A look back at the BP Deepwater Horizon oil spill
BP has plead guilty to felony misconduct and agreed to pay $4.5 billion in penalties for the 2010 Deepwater Horizon oil spill. The disaster was the worst offshore oil spill in U.S. history. Eleven oil rig workers were killed and 4.9 million barrels of oil spewed into the Gulf over 87 days. Here’s a look back at the oil spill and recovery efforts.
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HOUSTON/WASHINGTON (Reuters) – BP Plc will pay $4.5 billion in penalties and plead guilty to felony misconduct in the Deepwater Horizon disaster, which killed 11 workers and caused the worst U.S. offshore oil spill ever.
The settlement includes a $1.256 billion criminal fine, the largest such levy in U.S. history, the oil company said on Thursday. Wall Street analysts said the deal will allow BP to focus again on oil production.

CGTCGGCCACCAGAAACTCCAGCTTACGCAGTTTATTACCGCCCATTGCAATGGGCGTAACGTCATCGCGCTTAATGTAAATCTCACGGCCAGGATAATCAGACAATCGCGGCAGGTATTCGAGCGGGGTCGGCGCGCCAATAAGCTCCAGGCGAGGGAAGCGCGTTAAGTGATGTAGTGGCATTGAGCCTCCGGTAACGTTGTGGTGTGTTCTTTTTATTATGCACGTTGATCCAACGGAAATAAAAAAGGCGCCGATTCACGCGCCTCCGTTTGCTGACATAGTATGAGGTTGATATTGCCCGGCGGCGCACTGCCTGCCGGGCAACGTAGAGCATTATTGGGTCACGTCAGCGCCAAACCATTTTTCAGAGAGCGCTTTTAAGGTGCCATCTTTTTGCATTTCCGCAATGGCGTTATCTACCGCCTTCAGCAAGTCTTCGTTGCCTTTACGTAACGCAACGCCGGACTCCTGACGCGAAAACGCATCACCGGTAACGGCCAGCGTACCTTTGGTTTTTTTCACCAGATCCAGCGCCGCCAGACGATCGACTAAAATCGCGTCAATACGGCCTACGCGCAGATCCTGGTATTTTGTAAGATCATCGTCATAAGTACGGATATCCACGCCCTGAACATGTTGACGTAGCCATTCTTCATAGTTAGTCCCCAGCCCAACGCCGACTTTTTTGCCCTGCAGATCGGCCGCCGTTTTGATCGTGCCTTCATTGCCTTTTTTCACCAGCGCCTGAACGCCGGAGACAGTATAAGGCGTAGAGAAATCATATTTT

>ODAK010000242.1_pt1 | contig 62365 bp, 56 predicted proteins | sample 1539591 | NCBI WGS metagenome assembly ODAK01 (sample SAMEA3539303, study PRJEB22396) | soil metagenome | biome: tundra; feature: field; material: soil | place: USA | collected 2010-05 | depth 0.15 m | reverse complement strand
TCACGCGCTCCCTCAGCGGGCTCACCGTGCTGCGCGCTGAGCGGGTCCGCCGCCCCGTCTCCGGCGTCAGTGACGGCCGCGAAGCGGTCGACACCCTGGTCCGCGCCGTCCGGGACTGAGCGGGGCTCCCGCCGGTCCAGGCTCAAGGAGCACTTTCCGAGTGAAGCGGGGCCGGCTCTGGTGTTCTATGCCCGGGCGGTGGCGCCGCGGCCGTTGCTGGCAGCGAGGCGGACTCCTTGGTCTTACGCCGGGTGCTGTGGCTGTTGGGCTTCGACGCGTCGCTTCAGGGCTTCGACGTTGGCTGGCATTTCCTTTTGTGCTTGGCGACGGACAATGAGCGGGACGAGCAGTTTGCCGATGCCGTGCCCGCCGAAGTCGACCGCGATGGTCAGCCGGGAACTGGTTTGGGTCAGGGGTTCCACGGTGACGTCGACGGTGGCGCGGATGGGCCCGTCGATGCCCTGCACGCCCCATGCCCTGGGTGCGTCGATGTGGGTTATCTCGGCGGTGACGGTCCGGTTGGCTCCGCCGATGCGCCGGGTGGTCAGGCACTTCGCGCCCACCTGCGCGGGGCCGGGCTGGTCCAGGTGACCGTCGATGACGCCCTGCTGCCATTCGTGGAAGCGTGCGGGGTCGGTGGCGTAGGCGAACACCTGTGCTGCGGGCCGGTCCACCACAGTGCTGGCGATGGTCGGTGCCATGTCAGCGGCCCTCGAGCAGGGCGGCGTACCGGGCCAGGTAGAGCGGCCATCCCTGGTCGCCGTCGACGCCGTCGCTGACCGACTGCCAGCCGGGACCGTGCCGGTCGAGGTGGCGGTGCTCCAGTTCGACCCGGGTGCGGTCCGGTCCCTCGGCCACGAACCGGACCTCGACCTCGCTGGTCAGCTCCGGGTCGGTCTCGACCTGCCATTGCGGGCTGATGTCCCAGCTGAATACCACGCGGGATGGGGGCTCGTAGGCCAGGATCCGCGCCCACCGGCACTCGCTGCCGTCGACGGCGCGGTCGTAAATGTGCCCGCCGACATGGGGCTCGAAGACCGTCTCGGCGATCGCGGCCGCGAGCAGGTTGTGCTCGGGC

One U.S. senator from Louisiana said he hoped the settlement would not prevent his state and others for collecting civil penalties. An environmental group said BP should ultimately pay billions more.
The April 2010 explosion on the Deepwater Horizon rig in the Gulf of Mexico killed 11 workers. The mile-deep Macondo oil well then spewed 4.9 million barrels of oil into the Gulf over 87 days, fouling shorelines from Texas to Florida and eclipsing in severity the 1989 Exxon Valdez spill in Alaska.
The company said it would plead guilty to 11 felony counts related to the workers’ deaths, a felony related to obstruction of Congress and two misdemeanors.
BP, which replaced its chief executive after the spill as its market value plummeted, still faces economic and environmental damage claims sought by four Gulf Coast states and other private plaintiffs.